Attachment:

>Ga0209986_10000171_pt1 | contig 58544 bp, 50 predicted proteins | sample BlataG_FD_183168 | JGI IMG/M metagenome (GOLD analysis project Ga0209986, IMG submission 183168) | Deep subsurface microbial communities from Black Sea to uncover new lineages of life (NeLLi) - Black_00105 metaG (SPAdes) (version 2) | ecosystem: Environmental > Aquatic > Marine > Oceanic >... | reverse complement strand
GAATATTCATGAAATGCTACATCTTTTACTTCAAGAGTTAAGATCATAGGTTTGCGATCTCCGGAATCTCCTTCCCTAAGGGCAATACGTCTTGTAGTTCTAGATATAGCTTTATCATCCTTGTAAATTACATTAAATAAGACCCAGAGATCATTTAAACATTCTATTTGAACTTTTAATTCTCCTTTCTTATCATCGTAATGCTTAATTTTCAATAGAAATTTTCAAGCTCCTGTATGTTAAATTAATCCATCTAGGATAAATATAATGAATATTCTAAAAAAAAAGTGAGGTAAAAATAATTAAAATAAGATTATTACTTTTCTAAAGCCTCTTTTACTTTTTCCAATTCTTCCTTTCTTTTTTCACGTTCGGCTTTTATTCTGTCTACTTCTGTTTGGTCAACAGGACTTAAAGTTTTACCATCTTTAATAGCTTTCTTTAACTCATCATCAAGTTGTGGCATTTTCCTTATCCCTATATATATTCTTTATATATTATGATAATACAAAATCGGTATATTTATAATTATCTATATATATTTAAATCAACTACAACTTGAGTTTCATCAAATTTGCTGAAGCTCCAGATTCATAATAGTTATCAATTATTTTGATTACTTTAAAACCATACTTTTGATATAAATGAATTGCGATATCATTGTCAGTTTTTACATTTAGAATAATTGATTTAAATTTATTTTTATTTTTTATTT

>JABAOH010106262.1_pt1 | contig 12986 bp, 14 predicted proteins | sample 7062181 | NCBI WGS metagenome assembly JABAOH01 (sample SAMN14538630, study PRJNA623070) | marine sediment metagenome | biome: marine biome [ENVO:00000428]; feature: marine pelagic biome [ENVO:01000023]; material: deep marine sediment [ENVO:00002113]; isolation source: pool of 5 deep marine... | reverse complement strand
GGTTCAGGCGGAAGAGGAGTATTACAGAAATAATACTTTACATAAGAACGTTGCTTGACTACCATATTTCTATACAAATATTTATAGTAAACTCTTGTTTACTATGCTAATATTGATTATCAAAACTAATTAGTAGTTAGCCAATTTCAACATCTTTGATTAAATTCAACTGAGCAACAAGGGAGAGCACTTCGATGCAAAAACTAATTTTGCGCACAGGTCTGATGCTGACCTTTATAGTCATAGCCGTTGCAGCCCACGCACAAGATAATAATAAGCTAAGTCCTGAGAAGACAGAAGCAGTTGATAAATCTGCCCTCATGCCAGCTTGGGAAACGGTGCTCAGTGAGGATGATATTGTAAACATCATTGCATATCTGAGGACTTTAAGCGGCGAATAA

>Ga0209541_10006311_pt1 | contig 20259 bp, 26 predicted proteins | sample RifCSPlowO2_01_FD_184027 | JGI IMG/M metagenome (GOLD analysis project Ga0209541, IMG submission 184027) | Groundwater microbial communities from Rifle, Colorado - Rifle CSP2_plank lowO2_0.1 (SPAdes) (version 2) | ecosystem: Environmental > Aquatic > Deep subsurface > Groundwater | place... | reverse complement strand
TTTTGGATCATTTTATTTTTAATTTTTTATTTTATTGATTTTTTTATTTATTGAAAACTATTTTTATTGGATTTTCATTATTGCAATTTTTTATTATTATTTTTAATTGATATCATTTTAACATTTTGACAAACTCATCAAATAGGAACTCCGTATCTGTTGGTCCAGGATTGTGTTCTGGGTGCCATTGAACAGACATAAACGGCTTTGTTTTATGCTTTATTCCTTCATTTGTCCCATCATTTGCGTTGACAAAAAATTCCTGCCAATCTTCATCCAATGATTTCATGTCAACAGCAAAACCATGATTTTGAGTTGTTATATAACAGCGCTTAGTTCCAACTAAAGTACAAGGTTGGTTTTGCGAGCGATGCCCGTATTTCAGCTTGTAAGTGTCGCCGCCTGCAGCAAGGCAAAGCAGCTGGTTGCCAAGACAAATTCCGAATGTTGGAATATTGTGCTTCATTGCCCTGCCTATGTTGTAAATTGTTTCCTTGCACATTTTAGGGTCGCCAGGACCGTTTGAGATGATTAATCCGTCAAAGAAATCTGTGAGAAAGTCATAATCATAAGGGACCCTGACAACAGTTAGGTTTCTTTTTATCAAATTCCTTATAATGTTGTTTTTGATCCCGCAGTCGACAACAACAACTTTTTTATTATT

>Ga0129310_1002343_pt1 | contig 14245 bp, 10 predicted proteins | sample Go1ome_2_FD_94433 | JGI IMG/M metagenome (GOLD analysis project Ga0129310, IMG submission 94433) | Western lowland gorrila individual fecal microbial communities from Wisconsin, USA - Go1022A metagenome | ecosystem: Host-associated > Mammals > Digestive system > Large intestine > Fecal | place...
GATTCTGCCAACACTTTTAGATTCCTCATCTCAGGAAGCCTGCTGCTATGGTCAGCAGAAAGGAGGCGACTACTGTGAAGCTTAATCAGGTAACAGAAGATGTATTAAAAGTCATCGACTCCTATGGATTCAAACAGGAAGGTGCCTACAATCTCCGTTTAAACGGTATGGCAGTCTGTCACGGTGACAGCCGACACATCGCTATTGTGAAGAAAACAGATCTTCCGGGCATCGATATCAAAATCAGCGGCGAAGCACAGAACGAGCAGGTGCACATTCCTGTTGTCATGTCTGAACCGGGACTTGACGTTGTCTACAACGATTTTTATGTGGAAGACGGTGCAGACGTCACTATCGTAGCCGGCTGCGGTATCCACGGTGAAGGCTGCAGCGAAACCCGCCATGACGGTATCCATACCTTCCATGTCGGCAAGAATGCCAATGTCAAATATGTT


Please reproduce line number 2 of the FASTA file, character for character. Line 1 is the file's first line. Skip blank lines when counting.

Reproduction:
GAATATTCATGAAATGCTACATCTTTTACTTCAAGAGTTAAGATCATAGGTTTGCGATCTCCGGAATCTCCTTCCCTAAGGGCAATACGTCTTGTAGTTCTAGATATAGCTTTATCATCCTTGTAAATTACATTAAATAAGACCCAGAGATCATTTAAACATTCTATTTGAACTTTTAATTCTCCTTTCTTATCATCGTAATGCTTAATTTTCAATAGAAATTTTCAAGCTCCTGTATGTTAAATTAATCCATCTAGGATAAATATAATGAATATTCTAAAAAAAAAGTGAGGTAAAAATAATTAAAATAAGATTATTACTTTTCTAAAGCCTCTTTTACTTTTTCCAATTCTTCCTTTCTTTTTTCACGTTCGGCTTTTATTCTGTCTACTTCTGTTTGGTCAACAGGACTTAAAGTTTTACCATCTTTAATAGCTTTCTTTAACTCATCATCAAGTTGTGGCATTTTCCTTATCCCTATATATATTCTTTATATATTATGATAATACAAAATCGGTATATTTATAATTATCTATATATATTTAAATCAACTACAACTTGAGTTTCATCAAATTTGCTGAAGCTCCAGATTCATAATAGTTATCAATTATTTTGATTACTTTAAAACCATACTTTTGATATAAATGAATTGCGATATCATTGTCAGTTTTTACATTTAGAATAATTGATTTAAATTTATTTTTATTTTTTATTT